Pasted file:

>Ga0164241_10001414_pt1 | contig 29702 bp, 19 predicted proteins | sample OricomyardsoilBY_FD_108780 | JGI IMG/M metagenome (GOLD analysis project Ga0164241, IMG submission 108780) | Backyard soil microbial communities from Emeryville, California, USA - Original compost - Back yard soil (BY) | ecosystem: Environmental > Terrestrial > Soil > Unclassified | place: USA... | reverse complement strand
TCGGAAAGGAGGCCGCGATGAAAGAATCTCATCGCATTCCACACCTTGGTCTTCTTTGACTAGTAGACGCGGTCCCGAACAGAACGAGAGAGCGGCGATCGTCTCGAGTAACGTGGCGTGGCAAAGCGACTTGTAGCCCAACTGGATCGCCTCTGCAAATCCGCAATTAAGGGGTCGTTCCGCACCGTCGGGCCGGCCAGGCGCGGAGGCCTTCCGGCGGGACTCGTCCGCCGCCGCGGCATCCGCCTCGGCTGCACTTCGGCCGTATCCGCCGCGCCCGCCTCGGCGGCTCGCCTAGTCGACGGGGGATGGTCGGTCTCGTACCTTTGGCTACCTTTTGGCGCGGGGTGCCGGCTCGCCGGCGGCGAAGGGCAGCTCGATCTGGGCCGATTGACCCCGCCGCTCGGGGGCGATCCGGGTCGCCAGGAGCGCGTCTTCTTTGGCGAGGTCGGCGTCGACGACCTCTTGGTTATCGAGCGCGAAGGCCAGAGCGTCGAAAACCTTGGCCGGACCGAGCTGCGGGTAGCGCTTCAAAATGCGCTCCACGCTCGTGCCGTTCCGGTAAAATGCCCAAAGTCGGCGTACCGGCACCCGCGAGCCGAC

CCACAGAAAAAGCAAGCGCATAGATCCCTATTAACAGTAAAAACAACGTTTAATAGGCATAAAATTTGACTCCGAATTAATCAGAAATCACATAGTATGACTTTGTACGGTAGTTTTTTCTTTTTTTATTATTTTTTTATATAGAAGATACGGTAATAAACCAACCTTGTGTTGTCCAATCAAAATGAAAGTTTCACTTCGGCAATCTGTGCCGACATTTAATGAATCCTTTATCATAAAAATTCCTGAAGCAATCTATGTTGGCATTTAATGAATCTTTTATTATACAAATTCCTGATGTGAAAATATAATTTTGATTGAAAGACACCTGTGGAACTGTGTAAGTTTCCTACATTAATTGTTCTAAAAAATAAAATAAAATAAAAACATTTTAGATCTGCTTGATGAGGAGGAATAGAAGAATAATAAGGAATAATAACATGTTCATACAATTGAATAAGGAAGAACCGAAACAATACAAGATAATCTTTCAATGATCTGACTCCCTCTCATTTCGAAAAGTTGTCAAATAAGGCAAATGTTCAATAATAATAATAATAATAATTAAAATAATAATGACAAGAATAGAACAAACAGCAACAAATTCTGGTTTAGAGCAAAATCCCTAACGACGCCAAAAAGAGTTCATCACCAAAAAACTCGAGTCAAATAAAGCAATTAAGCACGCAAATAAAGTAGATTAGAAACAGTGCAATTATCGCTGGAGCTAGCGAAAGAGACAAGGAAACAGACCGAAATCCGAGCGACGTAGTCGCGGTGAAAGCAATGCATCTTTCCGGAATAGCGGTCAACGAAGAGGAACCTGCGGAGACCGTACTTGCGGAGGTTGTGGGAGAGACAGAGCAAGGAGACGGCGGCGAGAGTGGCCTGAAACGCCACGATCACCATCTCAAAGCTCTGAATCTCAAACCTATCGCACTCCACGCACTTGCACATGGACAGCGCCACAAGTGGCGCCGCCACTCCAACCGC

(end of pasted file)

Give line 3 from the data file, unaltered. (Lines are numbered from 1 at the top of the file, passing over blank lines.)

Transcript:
CCACAGAAAAAGCAAGCGCATAGATCCCTATTAACAGTAAAAACAACGTTTAATAGGCATAAAATTTGACTCCGAATTAATCAGAAATCACATAGTATGACTTTGTACGGTAGTTTTTTCTTTTTTTATTATTTTTTTATATAGAAGATACGGTAATAAACCAACCTTGTGTTGTCCAATCAAAATGAAAGTTTCACTTCGGCAATCTGTGCCGACATTTAATGAATCCTTTATCATAAAAATTCCTGAAGCAATCTATGTTGGCATTTAATGAATCTTTTATTATACAAATTCCTGATGTGAAAATATAATTTTGATTGAAAGACACCTGTGGAACTGTGTAAGTTTCCTACATTAATTGTTCTAAAAAATAAAATAAAATAAAAACATTTTAGATCTGCTTGATGAGGAGGAATAGAAGAATAATAAGGAATAATAACATGTTCATACAATTGAATAAGGAAGAACCGAAACAATACAAGATAATCTTTCAATGATCTGACTCCCTCTCATTTCGAAAAGTTGTCAAATAAGGCAAATGTTCAATAATAATAATAATAATAATTAAAATAATAATGACAAGAATAGAACAAACAGCAACAAATTCTGGTTTAGAGCAAAATCCCTAACGACGCCAAAAAGAGTTCATCACCAAAAAACTCGAGTCAAATAAAGCAATTAAGCACGCAAATAAAGTAGATTAGAAACAGTGCAATTATCGCTGGAGCTAGCGAAAGAGACAAGGAAACAGACCGAAATCCGAGCGACGTAGTCGCGGTGAAAGCAATGCATCTTTCCGGAATAGCGGTCAACGAAGAGGAACCTGCGGAGACCGTACTTGCGGAGGTTGTGGGAGAGACAGAGCAAGGAGACGGCGGCGAGAGTGGCCTGAAACGCCACGATCACCATCTCAAAGCTCTGAATCTCAAACCTATCGCACTCCACGCACTTGCACATGGACAGCGCCACAAGTGGCGCCGCCACTCCAACCGC